Winston Churchill Biography

(Prime Minister of the United Kingdom (1940 - 1945, 1951 - 1955))

Birthday: November 30, 1874 (Sagittarius)

Born In: Blenheim Palace, England, United Kingdom

Winston Churchill was the Prime Minister of the United Kingdom from 1940 to 1945 and again from 1951 to 1955. A multi-faceted man, he was also an officer in the British Army, a writer, and a historian. As a young army man, he witnessed action in the Anglo-Sudan War and the Second Boer War and received much praise for his work as a war correspondent. Born as the son of a prominent politician hailing from an aristocratic family, he grew up to be a rebellious boy who hated formal education and did poorly in school. As a young man, he embarked on a military career and visited several countries including India, Cuba, and Egypt where he witnessed bloody battles and was even imprisoned. He served as both a soldier and journalist and was greatly appreciated for his work as a war correspondent. Eventually, he left the army and ventured into politics where he enjoyed even greater success. Intelligent and charismatic, he proved to be a popular politician and held many political and cabinet positions. He became the Prime Minister during a highly tumultuous period in history when World War II was in full swing. He managed the political affairs with great tact and successfully led Britain as Prime Minister until victory over Nazi Germany had been secured. In recognition of all that he had done for the nation, he is widely counted amongst the most influential people in British history.

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Quick Facts

British Celebrities Born In November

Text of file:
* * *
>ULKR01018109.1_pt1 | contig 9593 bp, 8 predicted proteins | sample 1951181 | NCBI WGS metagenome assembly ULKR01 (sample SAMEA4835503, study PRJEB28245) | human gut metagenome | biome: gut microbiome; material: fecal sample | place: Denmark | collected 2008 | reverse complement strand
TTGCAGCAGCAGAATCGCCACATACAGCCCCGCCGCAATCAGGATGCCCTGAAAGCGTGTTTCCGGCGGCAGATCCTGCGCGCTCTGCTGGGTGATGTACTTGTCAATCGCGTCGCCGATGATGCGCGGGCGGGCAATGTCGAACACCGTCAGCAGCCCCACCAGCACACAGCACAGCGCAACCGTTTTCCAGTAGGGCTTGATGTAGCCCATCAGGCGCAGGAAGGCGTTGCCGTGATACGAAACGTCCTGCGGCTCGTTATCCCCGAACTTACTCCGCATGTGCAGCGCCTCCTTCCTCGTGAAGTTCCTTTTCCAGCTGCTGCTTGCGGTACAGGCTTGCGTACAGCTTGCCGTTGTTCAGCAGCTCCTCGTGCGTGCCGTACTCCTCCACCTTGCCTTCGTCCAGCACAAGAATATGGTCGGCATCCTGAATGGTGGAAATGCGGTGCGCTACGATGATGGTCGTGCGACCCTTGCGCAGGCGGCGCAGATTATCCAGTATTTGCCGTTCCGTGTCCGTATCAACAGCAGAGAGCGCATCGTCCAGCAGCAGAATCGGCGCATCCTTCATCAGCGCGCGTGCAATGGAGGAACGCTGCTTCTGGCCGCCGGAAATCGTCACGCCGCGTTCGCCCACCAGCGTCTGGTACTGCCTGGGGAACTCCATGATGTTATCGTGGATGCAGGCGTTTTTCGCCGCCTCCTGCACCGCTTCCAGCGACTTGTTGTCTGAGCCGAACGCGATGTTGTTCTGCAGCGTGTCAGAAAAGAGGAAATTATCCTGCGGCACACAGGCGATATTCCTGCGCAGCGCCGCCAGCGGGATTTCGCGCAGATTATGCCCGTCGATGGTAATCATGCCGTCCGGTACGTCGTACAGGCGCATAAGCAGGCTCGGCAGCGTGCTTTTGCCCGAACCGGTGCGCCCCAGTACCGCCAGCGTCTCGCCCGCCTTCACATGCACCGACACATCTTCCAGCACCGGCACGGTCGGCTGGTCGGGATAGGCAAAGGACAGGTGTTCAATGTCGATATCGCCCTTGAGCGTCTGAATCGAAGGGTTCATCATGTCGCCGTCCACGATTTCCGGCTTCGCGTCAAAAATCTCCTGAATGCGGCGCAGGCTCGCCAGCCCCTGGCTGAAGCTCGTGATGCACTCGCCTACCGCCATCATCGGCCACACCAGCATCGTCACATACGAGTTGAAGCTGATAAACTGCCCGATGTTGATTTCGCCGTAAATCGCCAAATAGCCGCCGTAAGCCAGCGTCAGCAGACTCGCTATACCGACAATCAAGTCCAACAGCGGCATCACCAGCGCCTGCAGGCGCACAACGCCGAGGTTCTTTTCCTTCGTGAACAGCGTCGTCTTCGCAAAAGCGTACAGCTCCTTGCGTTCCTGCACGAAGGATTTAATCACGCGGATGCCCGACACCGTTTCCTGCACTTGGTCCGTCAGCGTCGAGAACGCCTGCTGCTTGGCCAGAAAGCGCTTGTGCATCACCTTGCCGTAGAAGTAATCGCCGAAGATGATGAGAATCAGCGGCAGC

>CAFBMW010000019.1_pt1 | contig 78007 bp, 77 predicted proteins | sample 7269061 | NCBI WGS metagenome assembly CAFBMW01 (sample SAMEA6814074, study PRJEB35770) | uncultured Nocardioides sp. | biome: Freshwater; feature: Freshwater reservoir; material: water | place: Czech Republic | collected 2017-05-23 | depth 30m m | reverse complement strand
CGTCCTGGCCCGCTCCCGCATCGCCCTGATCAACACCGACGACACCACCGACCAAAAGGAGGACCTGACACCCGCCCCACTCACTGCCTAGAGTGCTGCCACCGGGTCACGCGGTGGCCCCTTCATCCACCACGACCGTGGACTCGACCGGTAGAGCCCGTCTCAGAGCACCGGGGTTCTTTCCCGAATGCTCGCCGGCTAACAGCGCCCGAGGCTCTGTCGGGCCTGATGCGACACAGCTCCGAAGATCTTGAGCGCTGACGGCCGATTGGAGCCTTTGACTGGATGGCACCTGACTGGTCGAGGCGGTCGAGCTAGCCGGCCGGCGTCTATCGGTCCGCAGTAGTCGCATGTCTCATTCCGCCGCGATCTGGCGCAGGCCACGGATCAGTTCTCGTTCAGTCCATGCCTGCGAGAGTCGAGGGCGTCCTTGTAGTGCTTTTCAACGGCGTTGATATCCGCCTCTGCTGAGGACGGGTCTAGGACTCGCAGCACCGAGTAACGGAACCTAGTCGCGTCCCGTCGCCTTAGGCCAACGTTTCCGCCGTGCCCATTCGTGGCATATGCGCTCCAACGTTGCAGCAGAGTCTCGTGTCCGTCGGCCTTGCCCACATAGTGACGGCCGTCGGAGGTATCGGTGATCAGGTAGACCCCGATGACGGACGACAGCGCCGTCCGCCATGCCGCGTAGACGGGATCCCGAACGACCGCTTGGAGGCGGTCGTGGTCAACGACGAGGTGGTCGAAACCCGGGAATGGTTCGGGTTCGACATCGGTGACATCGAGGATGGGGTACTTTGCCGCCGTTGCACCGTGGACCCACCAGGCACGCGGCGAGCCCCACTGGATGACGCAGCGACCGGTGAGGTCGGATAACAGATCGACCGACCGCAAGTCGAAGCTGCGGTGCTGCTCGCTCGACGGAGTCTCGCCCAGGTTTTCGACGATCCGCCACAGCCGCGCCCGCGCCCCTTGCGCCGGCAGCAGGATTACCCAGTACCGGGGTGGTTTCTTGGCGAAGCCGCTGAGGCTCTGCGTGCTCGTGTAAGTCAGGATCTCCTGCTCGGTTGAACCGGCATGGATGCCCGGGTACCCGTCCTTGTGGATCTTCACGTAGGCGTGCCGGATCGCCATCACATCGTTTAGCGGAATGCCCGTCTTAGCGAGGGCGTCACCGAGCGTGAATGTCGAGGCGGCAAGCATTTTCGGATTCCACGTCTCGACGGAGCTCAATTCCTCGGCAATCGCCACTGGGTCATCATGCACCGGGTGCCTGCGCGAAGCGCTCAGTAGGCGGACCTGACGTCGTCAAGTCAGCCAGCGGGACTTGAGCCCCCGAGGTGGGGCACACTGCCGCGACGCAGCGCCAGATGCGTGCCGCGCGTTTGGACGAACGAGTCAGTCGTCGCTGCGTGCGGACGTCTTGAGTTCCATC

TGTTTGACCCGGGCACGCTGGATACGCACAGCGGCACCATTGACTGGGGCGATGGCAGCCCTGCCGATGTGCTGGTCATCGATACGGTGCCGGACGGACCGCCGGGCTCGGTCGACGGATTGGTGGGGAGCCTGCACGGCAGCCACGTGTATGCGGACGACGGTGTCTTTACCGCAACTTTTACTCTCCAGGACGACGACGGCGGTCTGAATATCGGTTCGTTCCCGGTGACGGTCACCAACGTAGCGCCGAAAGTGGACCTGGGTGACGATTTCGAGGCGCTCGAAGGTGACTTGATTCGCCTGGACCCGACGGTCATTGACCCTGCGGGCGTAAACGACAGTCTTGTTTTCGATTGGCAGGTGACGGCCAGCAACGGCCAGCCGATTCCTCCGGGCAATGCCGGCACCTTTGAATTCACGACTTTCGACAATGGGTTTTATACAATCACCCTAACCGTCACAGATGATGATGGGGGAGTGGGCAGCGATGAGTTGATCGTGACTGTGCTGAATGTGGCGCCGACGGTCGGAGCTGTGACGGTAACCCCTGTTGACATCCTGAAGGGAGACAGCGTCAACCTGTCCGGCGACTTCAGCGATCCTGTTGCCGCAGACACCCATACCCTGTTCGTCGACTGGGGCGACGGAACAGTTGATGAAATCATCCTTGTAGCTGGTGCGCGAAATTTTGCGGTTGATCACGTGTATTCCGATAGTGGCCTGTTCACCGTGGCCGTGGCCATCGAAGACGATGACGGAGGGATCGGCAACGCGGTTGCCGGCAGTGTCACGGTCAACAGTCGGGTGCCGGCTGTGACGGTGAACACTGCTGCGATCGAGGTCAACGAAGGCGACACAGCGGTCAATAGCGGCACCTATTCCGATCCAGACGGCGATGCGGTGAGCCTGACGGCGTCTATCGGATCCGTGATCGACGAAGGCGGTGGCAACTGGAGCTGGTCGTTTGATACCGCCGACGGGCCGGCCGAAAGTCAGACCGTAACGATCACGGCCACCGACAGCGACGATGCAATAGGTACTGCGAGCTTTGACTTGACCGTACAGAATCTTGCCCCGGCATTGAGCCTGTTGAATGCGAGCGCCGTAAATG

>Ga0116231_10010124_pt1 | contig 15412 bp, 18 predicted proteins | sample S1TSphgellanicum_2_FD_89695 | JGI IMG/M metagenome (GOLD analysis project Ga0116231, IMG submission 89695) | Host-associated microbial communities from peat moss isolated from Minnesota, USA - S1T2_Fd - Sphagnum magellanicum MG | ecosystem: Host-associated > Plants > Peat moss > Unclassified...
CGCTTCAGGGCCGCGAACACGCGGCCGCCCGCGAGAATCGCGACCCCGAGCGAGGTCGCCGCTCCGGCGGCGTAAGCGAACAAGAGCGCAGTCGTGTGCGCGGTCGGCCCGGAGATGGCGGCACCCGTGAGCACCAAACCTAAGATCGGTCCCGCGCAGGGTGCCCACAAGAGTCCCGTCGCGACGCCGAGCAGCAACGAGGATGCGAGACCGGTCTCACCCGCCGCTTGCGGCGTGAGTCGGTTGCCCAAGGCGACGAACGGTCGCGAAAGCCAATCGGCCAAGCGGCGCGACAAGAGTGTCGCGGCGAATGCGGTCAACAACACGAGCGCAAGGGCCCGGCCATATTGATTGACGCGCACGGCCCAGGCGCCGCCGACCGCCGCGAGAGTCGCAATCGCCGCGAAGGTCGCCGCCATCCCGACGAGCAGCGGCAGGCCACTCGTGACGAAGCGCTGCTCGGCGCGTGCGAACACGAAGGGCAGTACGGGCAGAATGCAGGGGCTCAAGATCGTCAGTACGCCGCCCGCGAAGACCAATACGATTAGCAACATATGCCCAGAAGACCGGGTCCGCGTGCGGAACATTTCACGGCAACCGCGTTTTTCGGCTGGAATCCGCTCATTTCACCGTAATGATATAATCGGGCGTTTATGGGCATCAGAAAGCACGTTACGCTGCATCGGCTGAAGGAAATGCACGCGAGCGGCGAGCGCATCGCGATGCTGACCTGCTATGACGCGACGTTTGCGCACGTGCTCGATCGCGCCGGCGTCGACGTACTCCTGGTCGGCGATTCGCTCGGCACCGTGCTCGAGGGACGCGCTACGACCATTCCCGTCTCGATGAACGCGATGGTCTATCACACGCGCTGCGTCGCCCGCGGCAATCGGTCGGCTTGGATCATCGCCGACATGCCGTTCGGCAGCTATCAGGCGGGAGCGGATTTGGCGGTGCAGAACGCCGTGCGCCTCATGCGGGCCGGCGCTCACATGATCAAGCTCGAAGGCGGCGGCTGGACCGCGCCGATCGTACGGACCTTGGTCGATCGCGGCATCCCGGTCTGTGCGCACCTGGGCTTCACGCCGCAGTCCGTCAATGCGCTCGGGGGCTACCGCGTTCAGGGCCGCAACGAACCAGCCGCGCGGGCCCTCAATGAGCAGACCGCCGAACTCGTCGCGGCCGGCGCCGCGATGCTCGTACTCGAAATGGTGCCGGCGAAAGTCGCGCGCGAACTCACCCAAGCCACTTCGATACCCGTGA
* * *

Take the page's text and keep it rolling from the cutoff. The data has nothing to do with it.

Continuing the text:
Also Known As: Sir Winston Leonard Spencer Churchill

Died At Age: 90

Family:

Spouse/Ex-: Clementine Churchill (m. 1908–1965)

father: Lord Randolph Churchill

mother: Lady Randolph Churchill

siblings: John Strange Spencer-Churchill

children: Diana Churchill, Marigold Churchill, Mary Soames, Randolph Churchill, Sarah Churchill

Born Country: England

Quotes By Winston Churchill Writers

political ideology: Conservative (1900–04, 1924–64), Liberal (1904–24)

Died on: January 24, 1965

place of death: London, England, United Kingdom

Notable Alumni: RMC Sandhurst, Harrow School

Cause of Death: Stroke

epitaphs: I am ready to meet my Maker. Whether my Maker is prepared for the great ordeal of meeting me is another matter.

More Facts

education: Harrow School, RMC Sandhurst

awards: 1953 - Nobel Prize in Literature

Childhood & Early Life

Winston Leonard Spencer-Churchill was born on 30 November 1874 in Blenheim Palace, Woodstock, Oxfordshire, England, into an aristocratic family. His father, Lord Randolph Churchill, was a prominent politician while his mother, Lady Randolph Churchill (née Jennie Jerome), was the daughter of an American millionaire.

Growing up, he did not have a close relationship with either of his parents and was primarily raised by nannies. He was especially close to his nanny, Elizabeth Ann Everest, whom he considered his friend and confidante.

He was a rebellious young boy who detested formal education. In April 1888, he was sent to Harrow School, a boarding school near London. He did poorly there though he developed a love for the English language.

After leaving Harrow in 1893, he applied to attend the Royal Military College, Sandhurst. He failed in his initial attempts to pass the test but eventually got selected. He graduated in December 1894 and was commissioned as a cornet (second lieutenant) in the 4th Queen's Own Hussars.

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Military Career

During the Cuban War of Independence, he traveled to Cuba; he obtained a commission to write about the conflict from the ‘Daily Graphic’ as a wartime correspondent. He returned to England when he learned that his nanny Elizabeth Ann Everest was dying.